Definitely need some advice...

Discussion in 'Digital Photography' started by oseven, Jun 9, 2010.

  1. oseven macrumors member

    Dec 30, 2008
    London, UK
    Ok, I'm sure I'm not the first to be in this kind of a dilemma, but I need some advice from people who have made the decision in the past and how they've found it.
    Basically, I've always used compact cameras, but always wanted a DSLR for the manual focus, interchangeable lenses, image quality etc etc. I'm a designer and generally creative, and have often been in situations where I could really use a DSLR but I have never been able to justify the cost as I assume I wouldn't use it enough. On the other hand, I might fall in love with photography and have to invest more money in the hobby :rolleyes:

    I don't wanna buy a standard, entry-level dslr as a 'happy medium', as if I'm going to get one I may aswell get a half decent one. I was looking at the Pentax K-x as a possibility.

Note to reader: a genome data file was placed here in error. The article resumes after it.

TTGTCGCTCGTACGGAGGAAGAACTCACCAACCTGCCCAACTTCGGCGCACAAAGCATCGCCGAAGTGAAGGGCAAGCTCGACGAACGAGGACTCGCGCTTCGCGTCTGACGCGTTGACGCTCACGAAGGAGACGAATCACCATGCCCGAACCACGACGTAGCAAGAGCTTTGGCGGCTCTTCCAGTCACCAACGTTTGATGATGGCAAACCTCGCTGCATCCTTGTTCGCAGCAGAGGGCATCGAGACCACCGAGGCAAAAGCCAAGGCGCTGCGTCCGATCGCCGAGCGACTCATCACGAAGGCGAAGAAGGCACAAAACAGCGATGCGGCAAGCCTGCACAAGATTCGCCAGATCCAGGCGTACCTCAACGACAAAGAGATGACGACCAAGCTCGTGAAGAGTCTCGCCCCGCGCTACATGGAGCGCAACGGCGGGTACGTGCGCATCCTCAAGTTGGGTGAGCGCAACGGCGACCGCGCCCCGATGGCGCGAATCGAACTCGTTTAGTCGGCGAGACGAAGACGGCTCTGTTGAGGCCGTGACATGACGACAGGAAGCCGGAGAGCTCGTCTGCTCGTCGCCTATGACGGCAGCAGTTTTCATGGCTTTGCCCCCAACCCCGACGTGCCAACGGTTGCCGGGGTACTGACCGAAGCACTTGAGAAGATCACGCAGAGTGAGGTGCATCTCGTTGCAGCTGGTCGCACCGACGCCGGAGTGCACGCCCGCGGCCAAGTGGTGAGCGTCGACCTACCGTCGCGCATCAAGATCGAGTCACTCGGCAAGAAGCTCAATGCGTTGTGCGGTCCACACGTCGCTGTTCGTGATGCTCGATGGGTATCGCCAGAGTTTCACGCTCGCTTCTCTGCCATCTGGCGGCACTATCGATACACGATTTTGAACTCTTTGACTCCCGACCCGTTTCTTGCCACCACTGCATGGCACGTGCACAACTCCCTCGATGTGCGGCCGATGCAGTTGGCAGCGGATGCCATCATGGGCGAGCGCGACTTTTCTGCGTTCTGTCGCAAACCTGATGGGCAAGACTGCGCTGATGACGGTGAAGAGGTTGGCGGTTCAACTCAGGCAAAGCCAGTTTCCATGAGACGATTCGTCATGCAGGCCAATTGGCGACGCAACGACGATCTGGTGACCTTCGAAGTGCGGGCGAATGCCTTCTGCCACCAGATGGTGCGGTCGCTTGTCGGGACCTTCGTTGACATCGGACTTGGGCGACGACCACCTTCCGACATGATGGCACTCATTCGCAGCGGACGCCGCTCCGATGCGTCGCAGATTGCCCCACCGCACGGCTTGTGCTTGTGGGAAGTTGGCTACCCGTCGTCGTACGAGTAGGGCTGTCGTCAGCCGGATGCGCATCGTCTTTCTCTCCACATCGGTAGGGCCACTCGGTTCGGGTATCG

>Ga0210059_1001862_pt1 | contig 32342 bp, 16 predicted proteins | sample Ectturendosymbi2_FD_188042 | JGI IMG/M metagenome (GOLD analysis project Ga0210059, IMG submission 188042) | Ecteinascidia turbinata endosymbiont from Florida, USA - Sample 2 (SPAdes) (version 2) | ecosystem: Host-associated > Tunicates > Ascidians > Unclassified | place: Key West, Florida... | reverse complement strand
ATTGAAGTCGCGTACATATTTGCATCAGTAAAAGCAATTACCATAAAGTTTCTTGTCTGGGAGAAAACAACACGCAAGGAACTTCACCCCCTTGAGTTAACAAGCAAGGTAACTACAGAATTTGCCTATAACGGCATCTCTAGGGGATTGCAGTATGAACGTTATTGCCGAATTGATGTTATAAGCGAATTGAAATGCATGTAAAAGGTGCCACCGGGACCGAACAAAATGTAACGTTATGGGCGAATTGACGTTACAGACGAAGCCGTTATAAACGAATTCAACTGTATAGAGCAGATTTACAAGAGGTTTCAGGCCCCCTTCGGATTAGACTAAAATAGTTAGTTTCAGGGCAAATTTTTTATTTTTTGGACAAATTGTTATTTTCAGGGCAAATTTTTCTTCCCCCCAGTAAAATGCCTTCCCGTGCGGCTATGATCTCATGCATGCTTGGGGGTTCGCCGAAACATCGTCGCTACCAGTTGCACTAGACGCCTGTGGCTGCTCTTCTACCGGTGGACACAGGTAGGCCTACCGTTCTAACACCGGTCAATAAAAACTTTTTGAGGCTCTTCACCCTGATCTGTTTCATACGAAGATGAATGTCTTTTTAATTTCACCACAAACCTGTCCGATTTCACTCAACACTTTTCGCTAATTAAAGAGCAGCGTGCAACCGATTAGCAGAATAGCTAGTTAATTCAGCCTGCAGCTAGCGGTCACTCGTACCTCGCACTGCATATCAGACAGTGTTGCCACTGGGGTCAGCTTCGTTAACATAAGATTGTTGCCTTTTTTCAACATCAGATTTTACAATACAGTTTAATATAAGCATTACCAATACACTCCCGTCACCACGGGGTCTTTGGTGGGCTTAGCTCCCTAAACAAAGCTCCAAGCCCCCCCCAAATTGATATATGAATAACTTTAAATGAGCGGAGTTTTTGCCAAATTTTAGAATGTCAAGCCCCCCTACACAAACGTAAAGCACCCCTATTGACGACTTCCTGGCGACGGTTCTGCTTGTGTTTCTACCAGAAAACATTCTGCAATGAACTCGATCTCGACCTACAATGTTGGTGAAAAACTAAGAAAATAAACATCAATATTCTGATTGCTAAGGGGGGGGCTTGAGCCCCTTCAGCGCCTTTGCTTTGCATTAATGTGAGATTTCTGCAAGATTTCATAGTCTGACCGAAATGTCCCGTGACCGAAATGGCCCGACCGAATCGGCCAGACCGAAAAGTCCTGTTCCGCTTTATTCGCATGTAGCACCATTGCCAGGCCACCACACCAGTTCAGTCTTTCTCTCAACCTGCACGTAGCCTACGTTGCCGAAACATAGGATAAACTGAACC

My question is has anyone been in a similar situation and taken the leap and bought one and found it to be the best choice?

  2. SLC Flyfishing Suspended

    SLC Flyfishing

    Nov 19, 2007
    Portland, OR
    Once you go SLR, you'll never go back :D

    In all seriousness, yes it's an addictive hobby and yes I was in a similar situation prior to buying my first DSLR. I have never looked back, it was a great choice and my only regret was that I floundered around with compact cameras for so long before taking the leap.

    The Pentax KX is a really nice camera. I used to shoot a Pentax K10D and Pentax makes fantastic, well thought out cameras. Their line of limited edition prime lenses are second to none, and you can get some really thin "pancake" primes for DSLR's that make for a very compact setup.